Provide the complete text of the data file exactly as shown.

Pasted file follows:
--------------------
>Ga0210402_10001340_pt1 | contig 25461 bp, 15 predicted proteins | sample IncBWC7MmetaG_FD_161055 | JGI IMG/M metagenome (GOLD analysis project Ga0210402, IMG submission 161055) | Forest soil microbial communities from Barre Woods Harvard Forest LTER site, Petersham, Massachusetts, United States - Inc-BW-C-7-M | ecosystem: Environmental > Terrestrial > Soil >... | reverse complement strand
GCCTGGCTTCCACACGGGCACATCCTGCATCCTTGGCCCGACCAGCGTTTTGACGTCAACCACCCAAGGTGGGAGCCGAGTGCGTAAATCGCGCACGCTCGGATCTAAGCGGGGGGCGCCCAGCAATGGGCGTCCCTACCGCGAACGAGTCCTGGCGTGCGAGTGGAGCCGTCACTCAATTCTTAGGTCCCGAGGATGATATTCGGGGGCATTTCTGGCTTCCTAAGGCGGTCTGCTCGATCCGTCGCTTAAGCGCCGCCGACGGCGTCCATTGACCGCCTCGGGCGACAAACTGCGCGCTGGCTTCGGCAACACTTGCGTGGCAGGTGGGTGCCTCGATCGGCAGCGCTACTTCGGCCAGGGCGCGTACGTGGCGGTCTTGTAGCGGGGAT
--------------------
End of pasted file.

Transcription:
>Ga0210402_10001340_pt1 | contig 25461 bp, 15 predicted proteins | sample IncBWC7MmetaG_FD_161055 | JGI IMG/M metagenome (GOLD analysis project Ga0210402, IMG submission 161055) | Forest soil microbial communities from Barre Woods Harvard Forest LTER site, Petersham, Massachusetts, United States - Inc-BW-C-7-M | ecosystem: Environmental > Terrestrial > Soil >... | reverse complement strand
GCCTGGCTTCCACACGGGCACATCCTGCATCCTTGGCCCGACCAGCGTTTTGACGTCAACCACCCAAGGTGGGAGCCGAGTGCGTAAATCGCGCACGCTCGGATCTAAGCGGGGGGCGCCCAGCAATGGGCGTCCCTACCGCGAACGAGTCCTGGCGTGCGAGTGGAGCCGTCACTCAATTCTTAGGTCCCGAGGATGATATTCGGGGGCATTTCTGGCTTCCTAAGGCGGTCTGCTCGATCCGTCGCTTAAGCGCCGCCGACGGCGTCCATTGACCGCCTCGGGCGACAAACTGCGCGCTGGCTTCGGCAACACTTGCGTGGCAGGTGGGTGCCTCGATCGGCAGCGCTACTTCGGCCAGGGCGCGTACGTGGCGGTCTTGTAGCGGGGAT